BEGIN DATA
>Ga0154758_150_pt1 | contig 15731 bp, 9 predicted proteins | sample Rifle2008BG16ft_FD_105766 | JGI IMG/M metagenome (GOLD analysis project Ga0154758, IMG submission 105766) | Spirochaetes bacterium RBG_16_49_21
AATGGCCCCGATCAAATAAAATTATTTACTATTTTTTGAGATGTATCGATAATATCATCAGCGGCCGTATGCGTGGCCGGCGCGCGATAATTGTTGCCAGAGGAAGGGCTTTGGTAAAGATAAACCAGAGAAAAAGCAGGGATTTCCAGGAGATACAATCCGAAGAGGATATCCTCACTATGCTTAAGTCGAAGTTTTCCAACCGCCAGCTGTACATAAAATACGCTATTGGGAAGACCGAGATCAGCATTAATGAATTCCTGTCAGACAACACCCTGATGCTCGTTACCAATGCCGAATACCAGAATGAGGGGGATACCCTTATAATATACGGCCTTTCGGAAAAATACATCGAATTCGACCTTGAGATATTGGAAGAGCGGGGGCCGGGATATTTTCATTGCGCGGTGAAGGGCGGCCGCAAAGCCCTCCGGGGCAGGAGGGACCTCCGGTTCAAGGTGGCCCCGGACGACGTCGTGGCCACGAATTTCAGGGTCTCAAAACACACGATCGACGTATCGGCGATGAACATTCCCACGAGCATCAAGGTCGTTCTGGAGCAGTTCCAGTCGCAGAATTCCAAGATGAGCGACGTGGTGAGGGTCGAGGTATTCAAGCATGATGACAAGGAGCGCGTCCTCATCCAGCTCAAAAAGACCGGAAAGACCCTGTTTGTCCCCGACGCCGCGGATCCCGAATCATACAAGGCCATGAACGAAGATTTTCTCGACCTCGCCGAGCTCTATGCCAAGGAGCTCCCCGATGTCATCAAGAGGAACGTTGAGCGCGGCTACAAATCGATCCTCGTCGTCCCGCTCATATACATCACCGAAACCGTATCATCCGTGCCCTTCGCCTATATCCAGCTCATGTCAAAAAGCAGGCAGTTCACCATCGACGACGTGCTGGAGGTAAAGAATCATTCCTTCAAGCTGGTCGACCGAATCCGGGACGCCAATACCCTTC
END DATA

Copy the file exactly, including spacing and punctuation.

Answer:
>Ga0154758_150_pt1 | contig 15731 bp, 9 predicted proteins | sample Rifle2008BG16ft_FD_105766 | JGI IMG/M metagenome (GOLD analysis project Ga0154758, IMG submission 105766) | Spirochaetes bacterium RBG_16_49_21
AATGGCCCCGATCAAATAAAATTATTTACTATTTTTTGAGATGTATCGATAATATCATCAGCGGCCGTATGCGTGGCCGGCGCGCGATAATTGTTGCCAGAGGAAGGGCTTTGGTAAAGATAAACCAGAGAAAAAGCAGGGATTTCCAGGAGATACAATCCGAAGAGGATATCCTCACTATGCTTAAGTCGAAGTTTTCCAACCGCCAGCTGTACATAAAATACGCTATTGGGAAGACCGAGATCAGCATTAATGAATTCCTGTCAGACAACACCCTGATGCTCGTTACCAATGCCGAATACCAGAATGAGGGGGATACCCTTATAATATACGGCCTTTCGGAAAAATACATCGAATTCGACCTTGAGATATTGGAAGAGCGGGGGCCGGGATATTTTCATTGCGCGGTGAAGGGCGGCCGCAAAGCCCTCCGGGGCAGGAGGGACCTCCGGTTCAAGGTGGCCCCGGACGACGTCGTGGCCACGAATTTCAGGGTCTCAAAACACACGATCGACGTATCGGCGATGAACATTCCCACGAGCATCAAGGTCGTTCTGGAGCAGTTCCAGTCGCAGAATTCCAAGATGAGCGACGTGGTGAGGGTCGAGGTATTCAAGCATGATGACAAGGAGCGCGTCCTCATCCAGCTCAAAAAGACCGGAAAGACCCTGTTTGTCCCCGACGCCGCGGATCCCGAATCATACAAGGCCATGAACGAAGATTTTCTCGACCTCGCCGAGCTCTATGCCAAGGAGCTCCCCGATGTCATCAAGAGGAACGTTGAGCGCGGCTACAAATCGATCCTCGTCGTCCCGCTCATATACATCACCGAAACCGTATCATCCGTGCCCTTCGCCTATATCCAGCTCATGTCAAAAAGCAGGCAGTTCACCATCGACGACGTGCTGGAGGTAAAGAATCATTCCTTCAAGCTGGTCGACCGAATCCGGGACGCCAATACCCTTC